This work is joint with Chen Greif.

RENJIN JIANG, Center for applied Math., Tianjin University
Some recent progress on Riesz transform on manifolds  [PDF]

In this report, we shall report some recent progress regarding progress on Riesz transform on manifolds, especially where the lower Gaussian bound for the heat kernel fails. We shall divide the situation into three cases: 1) $1<p<2$, 2) $2<p<dim$, 3), $dim\le p<\infty$. In these cases the Riesz transform has substantially different behaviors.

Modelling of disease spread through heterogeneous population  [PDF]

We present a simple model of disease spread that incorporates spatial variability in population density. Starting from first principles, we derive a novel PDE with state-dependent diffusion. Consistent with observations, this model exhibits higher infection rates in the areas of higher population density. The model also exhibits an infection wave whose speed varies with population density. In addition, we demonstrate the possibility of super-diffusive propagation of infection, whereby an infection can "jump" across areas of low population density towards the areas of high population density. Finally, a case study of coronavirus spread in the Canadian province of Nova Scotia is presented with qualitatively similar features as our model, including density-dependent infection rates and infection that jumps across main population centers.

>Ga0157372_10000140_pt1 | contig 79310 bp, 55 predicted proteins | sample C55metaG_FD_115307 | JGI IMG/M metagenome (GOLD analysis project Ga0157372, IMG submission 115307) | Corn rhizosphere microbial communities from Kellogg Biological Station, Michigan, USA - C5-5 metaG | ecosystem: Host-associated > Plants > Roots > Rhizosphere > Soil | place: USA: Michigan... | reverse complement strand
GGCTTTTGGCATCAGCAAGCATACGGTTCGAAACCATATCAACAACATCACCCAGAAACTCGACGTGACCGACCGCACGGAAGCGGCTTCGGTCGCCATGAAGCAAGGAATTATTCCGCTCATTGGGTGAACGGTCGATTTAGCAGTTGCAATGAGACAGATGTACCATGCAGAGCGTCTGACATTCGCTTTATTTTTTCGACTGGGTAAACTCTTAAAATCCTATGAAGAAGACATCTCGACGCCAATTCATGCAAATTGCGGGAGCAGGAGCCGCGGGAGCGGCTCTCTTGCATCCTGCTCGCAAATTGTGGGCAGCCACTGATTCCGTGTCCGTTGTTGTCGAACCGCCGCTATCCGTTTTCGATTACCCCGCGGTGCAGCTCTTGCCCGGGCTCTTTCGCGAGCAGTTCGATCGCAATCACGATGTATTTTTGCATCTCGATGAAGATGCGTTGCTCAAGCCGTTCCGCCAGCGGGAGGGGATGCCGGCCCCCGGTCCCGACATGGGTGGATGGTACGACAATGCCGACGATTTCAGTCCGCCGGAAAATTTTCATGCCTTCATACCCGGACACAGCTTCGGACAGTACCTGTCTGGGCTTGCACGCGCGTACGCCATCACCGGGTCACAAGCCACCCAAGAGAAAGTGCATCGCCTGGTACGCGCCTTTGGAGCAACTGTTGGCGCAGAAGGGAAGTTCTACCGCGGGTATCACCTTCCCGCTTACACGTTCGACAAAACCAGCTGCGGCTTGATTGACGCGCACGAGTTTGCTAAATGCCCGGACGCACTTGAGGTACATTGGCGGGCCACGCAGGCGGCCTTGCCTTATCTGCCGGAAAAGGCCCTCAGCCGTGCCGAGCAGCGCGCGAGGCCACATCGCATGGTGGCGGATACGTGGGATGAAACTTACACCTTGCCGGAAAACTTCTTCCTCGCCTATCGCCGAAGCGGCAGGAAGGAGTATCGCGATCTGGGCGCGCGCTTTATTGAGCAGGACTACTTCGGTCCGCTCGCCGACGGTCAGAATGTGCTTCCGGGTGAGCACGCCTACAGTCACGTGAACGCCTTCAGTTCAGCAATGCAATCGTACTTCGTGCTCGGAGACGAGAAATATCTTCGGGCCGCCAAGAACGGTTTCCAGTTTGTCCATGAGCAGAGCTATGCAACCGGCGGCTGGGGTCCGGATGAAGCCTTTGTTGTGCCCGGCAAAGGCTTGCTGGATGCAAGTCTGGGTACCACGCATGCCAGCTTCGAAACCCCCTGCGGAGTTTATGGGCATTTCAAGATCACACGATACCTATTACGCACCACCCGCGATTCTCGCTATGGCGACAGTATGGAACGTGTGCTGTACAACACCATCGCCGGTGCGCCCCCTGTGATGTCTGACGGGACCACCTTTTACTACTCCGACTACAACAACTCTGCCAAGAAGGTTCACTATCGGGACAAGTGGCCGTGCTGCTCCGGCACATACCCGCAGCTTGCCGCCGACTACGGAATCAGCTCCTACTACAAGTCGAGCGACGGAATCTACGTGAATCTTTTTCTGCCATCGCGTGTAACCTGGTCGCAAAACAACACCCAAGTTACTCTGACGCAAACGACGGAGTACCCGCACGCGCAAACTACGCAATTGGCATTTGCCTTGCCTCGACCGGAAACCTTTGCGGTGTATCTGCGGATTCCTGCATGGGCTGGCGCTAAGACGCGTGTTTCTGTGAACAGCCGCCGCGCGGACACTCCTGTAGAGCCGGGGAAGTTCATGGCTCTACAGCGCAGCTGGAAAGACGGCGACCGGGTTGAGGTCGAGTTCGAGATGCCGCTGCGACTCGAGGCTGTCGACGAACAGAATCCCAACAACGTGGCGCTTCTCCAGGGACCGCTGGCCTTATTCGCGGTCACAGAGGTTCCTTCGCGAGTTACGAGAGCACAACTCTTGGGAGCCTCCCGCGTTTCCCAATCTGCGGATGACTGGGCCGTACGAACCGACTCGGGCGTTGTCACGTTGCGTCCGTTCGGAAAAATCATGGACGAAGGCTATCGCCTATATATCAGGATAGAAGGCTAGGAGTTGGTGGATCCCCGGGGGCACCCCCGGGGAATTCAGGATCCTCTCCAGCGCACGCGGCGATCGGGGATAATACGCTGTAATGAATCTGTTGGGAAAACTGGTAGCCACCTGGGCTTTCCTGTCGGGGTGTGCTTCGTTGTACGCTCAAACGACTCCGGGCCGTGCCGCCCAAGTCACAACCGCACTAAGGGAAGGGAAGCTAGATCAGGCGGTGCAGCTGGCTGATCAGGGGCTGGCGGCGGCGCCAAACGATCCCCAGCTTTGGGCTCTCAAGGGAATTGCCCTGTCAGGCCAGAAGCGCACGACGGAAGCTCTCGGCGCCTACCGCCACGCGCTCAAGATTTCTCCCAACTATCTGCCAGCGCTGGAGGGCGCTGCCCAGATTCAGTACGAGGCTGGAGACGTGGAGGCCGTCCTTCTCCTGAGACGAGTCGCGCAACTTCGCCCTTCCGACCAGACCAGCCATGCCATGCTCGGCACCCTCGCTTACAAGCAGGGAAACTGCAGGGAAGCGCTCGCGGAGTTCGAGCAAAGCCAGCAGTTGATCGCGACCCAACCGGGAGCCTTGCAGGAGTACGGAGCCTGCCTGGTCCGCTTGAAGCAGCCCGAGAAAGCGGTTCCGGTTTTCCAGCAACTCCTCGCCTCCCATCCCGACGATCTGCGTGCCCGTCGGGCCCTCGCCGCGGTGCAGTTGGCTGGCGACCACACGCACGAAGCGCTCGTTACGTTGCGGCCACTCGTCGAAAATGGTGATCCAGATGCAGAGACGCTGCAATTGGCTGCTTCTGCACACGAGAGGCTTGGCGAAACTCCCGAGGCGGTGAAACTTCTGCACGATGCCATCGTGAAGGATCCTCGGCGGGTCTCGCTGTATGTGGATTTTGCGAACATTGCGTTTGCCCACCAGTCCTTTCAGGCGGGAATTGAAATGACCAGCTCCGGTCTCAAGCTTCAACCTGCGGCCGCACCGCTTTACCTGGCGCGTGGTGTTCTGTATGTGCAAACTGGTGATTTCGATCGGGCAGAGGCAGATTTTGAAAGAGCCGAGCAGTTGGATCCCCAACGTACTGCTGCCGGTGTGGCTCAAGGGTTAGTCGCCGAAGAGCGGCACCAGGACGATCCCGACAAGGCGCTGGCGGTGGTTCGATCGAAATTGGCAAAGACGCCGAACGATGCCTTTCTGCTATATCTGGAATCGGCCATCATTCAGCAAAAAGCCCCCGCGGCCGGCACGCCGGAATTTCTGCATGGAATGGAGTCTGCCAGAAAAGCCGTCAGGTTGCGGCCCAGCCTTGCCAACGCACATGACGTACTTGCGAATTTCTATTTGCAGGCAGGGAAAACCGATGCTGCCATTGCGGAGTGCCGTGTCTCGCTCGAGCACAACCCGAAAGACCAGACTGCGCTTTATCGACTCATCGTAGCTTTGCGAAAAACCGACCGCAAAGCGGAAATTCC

NGUYEN LAM, Memorial University of Newfoundland-Grenfell Campus
Best constants, optimizers and the stability of Uncertainty Principles  [PDF]

In this talk, we discuss the sharp constants and optimizers of the uncertainty principles and the Caffarelli-Kohn-Nirenberg inequalities for scalar functions as well as for curl-free vector fields. We also address quantitative stability results for the Heisenberg-Pauli-Weyl uncertainty principle.

MING MEI, Champlain College Saint-Lambert & McGill University
Subsonic / supersonic / transonic steady-states for Euler-Poisson equations with sonic boundary  [PDF]

In this talk, we present a series of our recent studies on Euler-Poisson equations with sonic boundary for semiconductor models. Our research recognizes that the location of doping profile is the crucial mechanism for the system possessing physical solutions or not, and the size of relaxation time plays the important role for the existence of shock/smooth transonic steady-states. We will show the criteria for the existence/non-existence of all physical solutions, as well as their regularities.

ZHONGWEI SHEN, University of Alberta
Long transient dynamics in stochastic systems  [PDF]

Transient dynamics, often observed in multi-scale systems, are roughly defined to be the interesting dynamical behaviours that display over finite time periods. For a class of randomly perturbed dynamical systems that arise in chemical reactions and population dynamics, and that exhibit persistence dynamics over finite time periods and extinction dynamics in the long run, we use quasi-stationary distributions (QSDs) to rigorously capture the transient states governing the long transient dynamics. We study the noise-vanishing concentration of the QSDs to gain information about the transient states and investigate the dynamics near transient states to understand the transient dynamical behaviours as well as the global multiscale dynamics.